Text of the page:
Resistencia is the capital and largest city of the province of Chaco in north-eastern Argentina. According to the 2010 census, the population of the city proper was 291,720 inhabitants, it is the anchor of a larger metropolitan area, Greater Resistencia, which comprises three more municipalities for a total population of 387,340 as of 2010. This conurbation is the largest in the province, the eleventh most populous in the country, it is located along the Negro River, a tributary of the much larger Paraná River, opposite the city of Corrientes, Corrientes Province. The area was inhabited by Guaycuru aboriginals such as the Tobas, their resistance to evangelisation postponed substantial European settlement until the late 19th century. Not until 1865 was a proper settlement established, on January 27, 1878, Resistencia was formally established as the territorial capital; the national government supported immigration, in 1878 the first Italian immigrants arrived. The first City Council was made up of members originating from that country.
The area where Resistencia lies was the site of the Guaycuru peoples, pedestrian tribes that live on hunting and fishing. Of these, the Abipón to the south of Bermejo were the first to advance towards central and southern Chaco; the Abipones were composed of three groups: the Riicagé, the nacaigetergé and the Yaaucanigá, each with their own dialect. The Payaguá settled on the Paraguay River at north of the Bermejo river, they were engaged in trade and piracy along the Paraná-Paraguay river; the Spanish had traversed the entire perimeter of the Chaco between 1541 and 1580. In 1588, Corrientes was founded on the opposite bank of the Parana. Resistencia was founded on January 27, 1878, the date on which the initial measurement was approved and created; the date of February 2 is celebrated as the arrival date of the first Friulian immigrants. However, historical studies agree; the initial colonization process was the result of an official policy of settlement of this region based on Immigration Law No.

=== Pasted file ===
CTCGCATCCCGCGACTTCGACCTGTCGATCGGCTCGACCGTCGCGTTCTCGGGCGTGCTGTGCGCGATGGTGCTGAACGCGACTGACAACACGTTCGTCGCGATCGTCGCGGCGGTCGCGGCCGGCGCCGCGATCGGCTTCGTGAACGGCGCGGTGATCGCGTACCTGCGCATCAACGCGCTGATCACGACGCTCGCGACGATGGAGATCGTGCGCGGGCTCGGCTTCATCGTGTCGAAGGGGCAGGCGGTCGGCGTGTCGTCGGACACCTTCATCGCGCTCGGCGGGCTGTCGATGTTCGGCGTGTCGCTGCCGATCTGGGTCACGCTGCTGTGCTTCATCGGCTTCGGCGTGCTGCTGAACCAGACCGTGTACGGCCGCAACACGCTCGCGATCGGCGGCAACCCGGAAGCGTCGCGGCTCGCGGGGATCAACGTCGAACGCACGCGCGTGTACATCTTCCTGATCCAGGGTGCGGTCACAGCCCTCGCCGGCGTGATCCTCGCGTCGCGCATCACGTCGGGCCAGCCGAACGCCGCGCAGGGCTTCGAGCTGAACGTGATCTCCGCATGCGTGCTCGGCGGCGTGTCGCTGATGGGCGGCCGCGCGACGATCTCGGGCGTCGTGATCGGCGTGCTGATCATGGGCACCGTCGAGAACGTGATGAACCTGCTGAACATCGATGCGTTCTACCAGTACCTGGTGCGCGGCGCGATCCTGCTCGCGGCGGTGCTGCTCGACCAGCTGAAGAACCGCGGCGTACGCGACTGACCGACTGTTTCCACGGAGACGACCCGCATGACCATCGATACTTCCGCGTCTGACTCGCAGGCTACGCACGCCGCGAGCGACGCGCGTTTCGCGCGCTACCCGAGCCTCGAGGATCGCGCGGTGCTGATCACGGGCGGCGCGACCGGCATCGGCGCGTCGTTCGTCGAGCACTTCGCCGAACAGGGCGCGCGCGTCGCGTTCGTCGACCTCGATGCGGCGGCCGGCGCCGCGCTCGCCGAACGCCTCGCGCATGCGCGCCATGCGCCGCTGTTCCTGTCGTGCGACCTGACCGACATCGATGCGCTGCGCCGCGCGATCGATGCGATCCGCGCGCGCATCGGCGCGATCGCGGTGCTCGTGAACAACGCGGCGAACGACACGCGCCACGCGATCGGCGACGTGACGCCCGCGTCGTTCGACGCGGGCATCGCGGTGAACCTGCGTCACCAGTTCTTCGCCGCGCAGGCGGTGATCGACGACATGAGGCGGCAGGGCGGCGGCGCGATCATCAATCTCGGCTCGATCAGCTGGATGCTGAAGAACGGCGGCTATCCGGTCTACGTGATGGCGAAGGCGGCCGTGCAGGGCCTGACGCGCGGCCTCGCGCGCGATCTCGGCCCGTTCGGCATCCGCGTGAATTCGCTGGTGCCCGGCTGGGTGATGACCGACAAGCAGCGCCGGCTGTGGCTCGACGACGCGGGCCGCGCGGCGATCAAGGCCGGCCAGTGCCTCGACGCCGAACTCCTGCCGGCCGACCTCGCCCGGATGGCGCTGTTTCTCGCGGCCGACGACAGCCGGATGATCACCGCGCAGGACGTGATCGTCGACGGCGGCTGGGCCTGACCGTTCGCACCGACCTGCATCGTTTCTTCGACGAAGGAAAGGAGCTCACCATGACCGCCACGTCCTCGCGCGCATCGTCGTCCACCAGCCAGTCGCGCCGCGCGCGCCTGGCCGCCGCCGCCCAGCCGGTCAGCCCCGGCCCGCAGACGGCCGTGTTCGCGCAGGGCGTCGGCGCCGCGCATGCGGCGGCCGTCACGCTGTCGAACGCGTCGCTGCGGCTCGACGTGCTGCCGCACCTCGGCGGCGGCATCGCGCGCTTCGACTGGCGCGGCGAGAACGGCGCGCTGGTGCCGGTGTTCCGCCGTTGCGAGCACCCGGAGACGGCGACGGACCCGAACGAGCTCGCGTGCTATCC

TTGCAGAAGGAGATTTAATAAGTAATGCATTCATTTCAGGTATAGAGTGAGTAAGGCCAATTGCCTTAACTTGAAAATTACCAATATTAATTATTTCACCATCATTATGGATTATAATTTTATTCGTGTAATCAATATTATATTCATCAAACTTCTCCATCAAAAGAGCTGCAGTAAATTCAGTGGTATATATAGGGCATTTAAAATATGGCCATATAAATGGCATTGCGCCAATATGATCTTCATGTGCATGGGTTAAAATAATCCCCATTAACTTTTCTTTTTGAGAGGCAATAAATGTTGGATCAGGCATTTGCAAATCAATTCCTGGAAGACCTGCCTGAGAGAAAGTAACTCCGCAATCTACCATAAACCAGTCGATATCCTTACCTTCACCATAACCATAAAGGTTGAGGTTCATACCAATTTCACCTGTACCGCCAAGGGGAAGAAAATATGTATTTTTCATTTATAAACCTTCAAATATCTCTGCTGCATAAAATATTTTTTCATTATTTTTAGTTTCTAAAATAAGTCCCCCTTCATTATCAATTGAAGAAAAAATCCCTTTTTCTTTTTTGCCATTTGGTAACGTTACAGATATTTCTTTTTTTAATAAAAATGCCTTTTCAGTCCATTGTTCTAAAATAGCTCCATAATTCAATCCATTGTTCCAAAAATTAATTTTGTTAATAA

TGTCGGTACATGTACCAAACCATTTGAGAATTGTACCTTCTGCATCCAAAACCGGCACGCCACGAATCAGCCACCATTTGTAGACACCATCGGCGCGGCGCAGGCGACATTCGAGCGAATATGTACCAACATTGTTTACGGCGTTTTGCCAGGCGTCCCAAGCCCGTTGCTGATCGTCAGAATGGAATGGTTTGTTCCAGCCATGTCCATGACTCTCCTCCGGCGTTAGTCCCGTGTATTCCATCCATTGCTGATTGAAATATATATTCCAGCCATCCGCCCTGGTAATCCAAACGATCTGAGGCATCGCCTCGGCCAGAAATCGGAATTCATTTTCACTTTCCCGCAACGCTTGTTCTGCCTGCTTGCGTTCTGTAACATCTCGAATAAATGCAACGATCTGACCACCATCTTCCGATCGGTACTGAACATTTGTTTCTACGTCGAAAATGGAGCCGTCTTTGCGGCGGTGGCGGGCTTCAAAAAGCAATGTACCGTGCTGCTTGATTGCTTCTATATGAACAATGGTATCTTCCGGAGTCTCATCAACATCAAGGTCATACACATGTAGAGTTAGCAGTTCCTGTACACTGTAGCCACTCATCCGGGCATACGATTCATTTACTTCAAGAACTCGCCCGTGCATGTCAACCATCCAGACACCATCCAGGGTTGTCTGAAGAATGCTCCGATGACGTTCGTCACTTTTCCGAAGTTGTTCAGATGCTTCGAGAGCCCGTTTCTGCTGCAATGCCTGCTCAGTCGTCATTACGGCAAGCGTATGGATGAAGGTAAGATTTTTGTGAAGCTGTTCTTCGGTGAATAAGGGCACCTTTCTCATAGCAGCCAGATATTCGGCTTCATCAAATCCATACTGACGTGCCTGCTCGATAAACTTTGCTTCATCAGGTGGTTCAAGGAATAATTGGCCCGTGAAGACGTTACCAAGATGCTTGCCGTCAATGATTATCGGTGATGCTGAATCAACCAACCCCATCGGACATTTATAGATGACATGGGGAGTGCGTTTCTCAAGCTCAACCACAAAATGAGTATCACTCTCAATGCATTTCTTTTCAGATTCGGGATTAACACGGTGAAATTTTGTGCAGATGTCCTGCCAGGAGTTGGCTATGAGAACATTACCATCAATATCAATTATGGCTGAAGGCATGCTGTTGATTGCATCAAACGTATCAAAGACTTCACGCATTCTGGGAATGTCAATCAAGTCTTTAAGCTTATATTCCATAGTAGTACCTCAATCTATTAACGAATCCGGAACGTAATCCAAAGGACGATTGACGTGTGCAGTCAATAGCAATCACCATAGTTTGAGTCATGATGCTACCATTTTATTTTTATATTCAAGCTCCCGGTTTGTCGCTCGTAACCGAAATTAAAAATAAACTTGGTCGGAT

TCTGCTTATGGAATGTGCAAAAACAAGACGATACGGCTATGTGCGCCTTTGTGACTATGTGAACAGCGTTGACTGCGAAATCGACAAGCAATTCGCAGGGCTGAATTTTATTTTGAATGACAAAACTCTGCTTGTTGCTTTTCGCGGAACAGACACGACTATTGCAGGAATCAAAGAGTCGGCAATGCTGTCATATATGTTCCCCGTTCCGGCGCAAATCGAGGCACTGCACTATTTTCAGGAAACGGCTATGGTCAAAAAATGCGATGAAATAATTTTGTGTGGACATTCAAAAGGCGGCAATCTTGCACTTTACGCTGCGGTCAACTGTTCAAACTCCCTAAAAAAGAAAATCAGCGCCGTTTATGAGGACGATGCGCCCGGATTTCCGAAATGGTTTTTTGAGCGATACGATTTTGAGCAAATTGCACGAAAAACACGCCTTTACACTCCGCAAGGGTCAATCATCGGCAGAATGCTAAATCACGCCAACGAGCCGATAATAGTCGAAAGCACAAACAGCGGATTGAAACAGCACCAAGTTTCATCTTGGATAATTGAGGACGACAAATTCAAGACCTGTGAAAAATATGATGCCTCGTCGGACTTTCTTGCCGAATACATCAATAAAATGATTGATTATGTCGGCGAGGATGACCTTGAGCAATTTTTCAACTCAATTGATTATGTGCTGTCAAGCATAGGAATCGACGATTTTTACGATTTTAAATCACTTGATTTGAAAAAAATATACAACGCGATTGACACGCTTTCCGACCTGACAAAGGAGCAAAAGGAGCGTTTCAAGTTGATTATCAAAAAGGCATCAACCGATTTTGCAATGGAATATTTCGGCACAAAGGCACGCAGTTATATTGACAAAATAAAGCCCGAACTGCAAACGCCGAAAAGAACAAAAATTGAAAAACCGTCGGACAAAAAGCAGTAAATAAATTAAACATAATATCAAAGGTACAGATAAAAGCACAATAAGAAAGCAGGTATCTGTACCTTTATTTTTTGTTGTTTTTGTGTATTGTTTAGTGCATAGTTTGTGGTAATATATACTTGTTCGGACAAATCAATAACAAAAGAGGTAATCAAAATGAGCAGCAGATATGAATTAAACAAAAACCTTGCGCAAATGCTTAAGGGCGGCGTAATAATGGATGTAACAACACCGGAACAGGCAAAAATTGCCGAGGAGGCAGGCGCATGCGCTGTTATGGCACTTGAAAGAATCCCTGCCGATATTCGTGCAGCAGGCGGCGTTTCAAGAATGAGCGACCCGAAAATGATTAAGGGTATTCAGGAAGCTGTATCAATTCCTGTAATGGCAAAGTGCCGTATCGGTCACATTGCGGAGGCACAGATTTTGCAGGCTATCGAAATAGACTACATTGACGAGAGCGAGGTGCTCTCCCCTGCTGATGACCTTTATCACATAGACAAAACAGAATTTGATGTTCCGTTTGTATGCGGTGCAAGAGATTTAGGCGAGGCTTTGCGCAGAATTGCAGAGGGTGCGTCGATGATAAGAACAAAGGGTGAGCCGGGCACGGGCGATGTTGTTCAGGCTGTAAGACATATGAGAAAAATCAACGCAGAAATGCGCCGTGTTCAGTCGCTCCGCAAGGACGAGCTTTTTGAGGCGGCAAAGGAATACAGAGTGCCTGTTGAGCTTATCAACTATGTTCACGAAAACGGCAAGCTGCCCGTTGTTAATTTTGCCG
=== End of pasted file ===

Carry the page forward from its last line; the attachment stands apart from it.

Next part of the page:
817, widespread in Europe during those years. The progress was due to the contribution of institutions such as the Italian Society, founded by the first Italians and which brought together a large part of the professional community, including medical partners, lawyers, among others. In 1953 the National Territory of the Chaco was declared a province and Resistancia, the capital of the National Territory, becomes the provincial capital. On July 3, 1939, Pope Pius XII split the diocese of Santa Fe to create the Diocese of Resistance, elevated to an archdiocese on April 1, 1984 by John Paul II. In the decade of the 1950s, during the governorship of Felipe Gallardo and Deolindo Felipe Bittel, the construction of the Resistencia International Airport was initiated; the public transport service Resistencia-Barranqueras was created, along with numerous buildings for schools, police stations and health centers. Resistencia is one of the warmest cities in Argentina, is known for its hot, humid summer weather with frequent lightning.